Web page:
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Tannas Co. & King Refrigeration, Inc. Precision Laboratory Instruments for Routine Testing and Advanced Research & Development of Engine Oils, Lubricants, and Related Fluids

“The Use of the Scanning Brookfield Technique to Study the Critical Degree of Gelation of Lubricants at Low Temperatures”

Author: Theodore Selby
Presented at SAE International Congress and Exposition, Detroit, MI - 1991
Written by T.W. Selby, Savant Inc. -- SAE International Congress and Exposition, Detroit, Michigan, February 28, 1991; SAE Paper #910746,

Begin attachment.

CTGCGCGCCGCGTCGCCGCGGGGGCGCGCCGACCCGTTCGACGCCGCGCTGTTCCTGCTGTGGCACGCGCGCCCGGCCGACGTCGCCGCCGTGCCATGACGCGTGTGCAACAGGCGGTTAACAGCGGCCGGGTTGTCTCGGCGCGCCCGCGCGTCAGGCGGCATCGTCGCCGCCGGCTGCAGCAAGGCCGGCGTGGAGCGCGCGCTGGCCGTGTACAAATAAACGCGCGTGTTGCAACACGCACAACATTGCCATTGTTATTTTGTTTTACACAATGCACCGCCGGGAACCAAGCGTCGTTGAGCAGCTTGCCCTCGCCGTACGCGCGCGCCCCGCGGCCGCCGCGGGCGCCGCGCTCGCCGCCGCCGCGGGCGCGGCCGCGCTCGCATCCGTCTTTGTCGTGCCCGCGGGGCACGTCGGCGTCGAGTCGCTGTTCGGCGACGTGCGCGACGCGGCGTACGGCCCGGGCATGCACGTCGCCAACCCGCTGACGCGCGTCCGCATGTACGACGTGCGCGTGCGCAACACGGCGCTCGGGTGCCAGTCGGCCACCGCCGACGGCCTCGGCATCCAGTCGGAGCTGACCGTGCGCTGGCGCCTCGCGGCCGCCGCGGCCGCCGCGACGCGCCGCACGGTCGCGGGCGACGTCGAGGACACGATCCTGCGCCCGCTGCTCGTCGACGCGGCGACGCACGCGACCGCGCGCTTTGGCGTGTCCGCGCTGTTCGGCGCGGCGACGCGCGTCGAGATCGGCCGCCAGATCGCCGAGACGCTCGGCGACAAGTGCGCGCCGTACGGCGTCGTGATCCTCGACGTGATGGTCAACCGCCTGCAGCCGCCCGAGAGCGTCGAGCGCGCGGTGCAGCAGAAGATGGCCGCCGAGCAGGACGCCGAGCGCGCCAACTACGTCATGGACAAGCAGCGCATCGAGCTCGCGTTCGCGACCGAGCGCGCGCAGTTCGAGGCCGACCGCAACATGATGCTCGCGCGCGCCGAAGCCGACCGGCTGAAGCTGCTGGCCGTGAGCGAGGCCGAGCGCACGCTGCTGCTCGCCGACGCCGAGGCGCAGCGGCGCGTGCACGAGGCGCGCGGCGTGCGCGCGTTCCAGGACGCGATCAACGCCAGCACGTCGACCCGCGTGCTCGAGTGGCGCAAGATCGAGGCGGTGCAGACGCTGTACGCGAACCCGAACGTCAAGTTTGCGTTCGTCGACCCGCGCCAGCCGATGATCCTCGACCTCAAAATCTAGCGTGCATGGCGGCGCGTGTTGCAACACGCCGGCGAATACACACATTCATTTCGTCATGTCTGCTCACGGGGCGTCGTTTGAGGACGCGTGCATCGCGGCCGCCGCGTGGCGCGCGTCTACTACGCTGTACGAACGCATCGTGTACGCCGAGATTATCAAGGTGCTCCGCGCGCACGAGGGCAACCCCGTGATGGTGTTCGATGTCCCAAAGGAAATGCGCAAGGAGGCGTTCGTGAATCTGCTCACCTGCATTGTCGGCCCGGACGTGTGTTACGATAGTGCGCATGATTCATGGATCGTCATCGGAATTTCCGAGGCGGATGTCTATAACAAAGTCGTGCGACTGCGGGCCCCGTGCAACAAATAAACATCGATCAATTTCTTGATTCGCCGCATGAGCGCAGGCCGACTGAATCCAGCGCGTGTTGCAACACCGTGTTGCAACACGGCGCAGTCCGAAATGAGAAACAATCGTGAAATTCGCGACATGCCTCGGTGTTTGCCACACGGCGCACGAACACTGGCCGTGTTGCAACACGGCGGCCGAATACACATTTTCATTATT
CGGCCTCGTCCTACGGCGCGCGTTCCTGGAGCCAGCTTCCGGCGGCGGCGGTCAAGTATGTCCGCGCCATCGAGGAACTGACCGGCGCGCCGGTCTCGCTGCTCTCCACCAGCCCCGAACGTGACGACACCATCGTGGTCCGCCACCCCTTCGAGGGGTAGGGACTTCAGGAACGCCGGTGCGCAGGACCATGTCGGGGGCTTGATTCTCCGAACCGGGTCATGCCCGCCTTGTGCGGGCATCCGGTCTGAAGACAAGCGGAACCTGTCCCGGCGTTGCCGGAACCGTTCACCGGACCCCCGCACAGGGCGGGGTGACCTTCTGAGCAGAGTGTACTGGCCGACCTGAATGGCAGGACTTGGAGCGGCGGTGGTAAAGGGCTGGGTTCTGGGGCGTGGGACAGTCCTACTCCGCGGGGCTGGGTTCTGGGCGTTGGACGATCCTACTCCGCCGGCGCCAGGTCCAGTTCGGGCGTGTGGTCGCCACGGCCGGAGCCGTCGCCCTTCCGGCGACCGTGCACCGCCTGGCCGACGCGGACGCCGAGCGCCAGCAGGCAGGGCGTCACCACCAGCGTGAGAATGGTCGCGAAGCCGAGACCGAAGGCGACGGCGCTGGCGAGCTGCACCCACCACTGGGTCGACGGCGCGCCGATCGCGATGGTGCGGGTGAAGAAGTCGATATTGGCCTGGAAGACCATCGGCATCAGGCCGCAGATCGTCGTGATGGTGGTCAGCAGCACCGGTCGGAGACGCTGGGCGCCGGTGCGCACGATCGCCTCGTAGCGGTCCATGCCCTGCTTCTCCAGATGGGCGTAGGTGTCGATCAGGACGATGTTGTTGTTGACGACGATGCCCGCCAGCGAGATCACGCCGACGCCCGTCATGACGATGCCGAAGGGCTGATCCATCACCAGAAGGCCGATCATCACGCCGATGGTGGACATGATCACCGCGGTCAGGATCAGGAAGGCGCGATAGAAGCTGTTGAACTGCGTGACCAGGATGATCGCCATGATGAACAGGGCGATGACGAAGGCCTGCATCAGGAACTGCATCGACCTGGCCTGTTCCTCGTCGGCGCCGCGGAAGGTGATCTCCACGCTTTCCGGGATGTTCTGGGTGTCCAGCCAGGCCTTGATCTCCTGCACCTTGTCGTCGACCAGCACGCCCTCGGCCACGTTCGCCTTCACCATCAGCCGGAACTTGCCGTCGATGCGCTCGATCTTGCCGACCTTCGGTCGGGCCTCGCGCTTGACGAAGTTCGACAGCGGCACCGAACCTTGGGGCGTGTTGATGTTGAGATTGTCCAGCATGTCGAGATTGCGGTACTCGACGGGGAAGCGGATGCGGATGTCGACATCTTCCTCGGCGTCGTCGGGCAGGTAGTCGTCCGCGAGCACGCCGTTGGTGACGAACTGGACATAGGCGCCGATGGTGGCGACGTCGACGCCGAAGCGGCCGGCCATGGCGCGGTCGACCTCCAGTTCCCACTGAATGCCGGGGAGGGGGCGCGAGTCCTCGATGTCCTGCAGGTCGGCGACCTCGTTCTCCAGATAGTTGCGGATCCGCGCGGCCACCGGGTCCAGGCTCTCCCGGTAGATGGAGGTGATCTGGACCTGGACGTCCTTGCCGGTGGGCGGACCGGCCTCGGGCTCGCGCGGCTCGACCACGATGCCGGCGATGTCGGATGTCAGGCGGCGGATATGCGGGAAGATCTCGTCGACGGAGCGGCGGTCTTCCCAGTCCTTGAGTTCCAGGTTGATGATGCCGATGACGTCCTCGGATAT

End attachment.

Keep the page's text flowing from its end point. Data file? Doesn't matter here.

Abstract: Scanning Brookfield Technique (SBT) studies have provided the background for a new concept in rheological characterization of gelation in lubricating oils at lower temperatures. Using the typical SBT temperature/viscosity range, the concept requires calculation of the first derivative of the MacCoull/Walther/Wright empirical equation. The derivative values show peaks at the temperatures at which gel formation begins and these peak heights, which are termed the Gelation Index, are shown to correlate with values of yield stress from the literature. They are also shown to correlate with the presence and severity of air-binding pumpability failure in the field and in the ASTM Pumpability Studies. In regard to the latter, the study shows that the Scanning Brookfield Technique seems to be the only widely used pumpability technique to correctly predict air-binding engine response to oils which gelate below -20°C since it is the only ASTM method to impose the slow-cooling conditions necessary for gel formation below that temperature.